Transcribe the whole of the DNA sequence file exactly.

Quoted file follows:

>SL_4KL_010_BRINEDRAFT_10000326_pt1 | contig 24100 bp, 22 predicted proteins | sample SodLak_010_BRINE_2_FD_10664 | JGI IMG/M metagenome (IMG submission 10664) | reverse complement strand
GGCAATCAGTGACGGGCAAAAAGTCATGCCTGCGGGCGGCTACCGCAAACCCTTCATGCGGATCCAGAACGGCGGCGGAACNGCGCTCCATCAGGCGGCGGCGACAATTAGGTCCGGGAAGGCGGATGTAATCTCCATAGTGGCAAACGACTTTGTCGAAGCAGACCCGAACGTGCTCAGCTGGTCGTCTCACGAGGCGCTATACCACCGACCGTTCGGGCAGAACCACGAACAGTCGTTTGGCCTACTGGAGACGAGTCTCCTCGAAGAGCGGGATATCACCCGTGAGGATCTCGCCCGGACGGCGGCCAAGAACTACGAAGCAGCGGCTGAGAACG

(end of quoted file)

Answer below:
>SL_4KL_010_BRINEDRAFT_10000326_pt1 | contig 24100 bp, 22 predicted proteins | sample SodLak_010_BRINE_2_FD_10664 | JGI IMG/M metagenome (IMG submission 10664) | reverse complement strand
GGCAATCAGTGACGGGCAAAAAGTCATGCCTGCGGGCGGCTACCGCAAACCCTTCATGCGGATCCAGAACGGCGGCGGAACNGCGCTCCATCAGGCGGCGGCGACAATTAGGTCCGGGAAGGCGGATGTAATCTCCATAGTGGCAAACGACTTTGTCGAAGCAGACCCGAACGTGCTCAGCTGGTCGTCTCACGAGGCGCTATACCACCGACCGTTCGGGCAGAACCACGAACAGTCGTTTGGCCTACTGGAGACGAGTCTCCTCGAAGAGCGGGATATCACCCGTGAGGATCTCGCCCGGACGGCGGCCAAGAACTACGAAGCAGCGGCTGAGAACG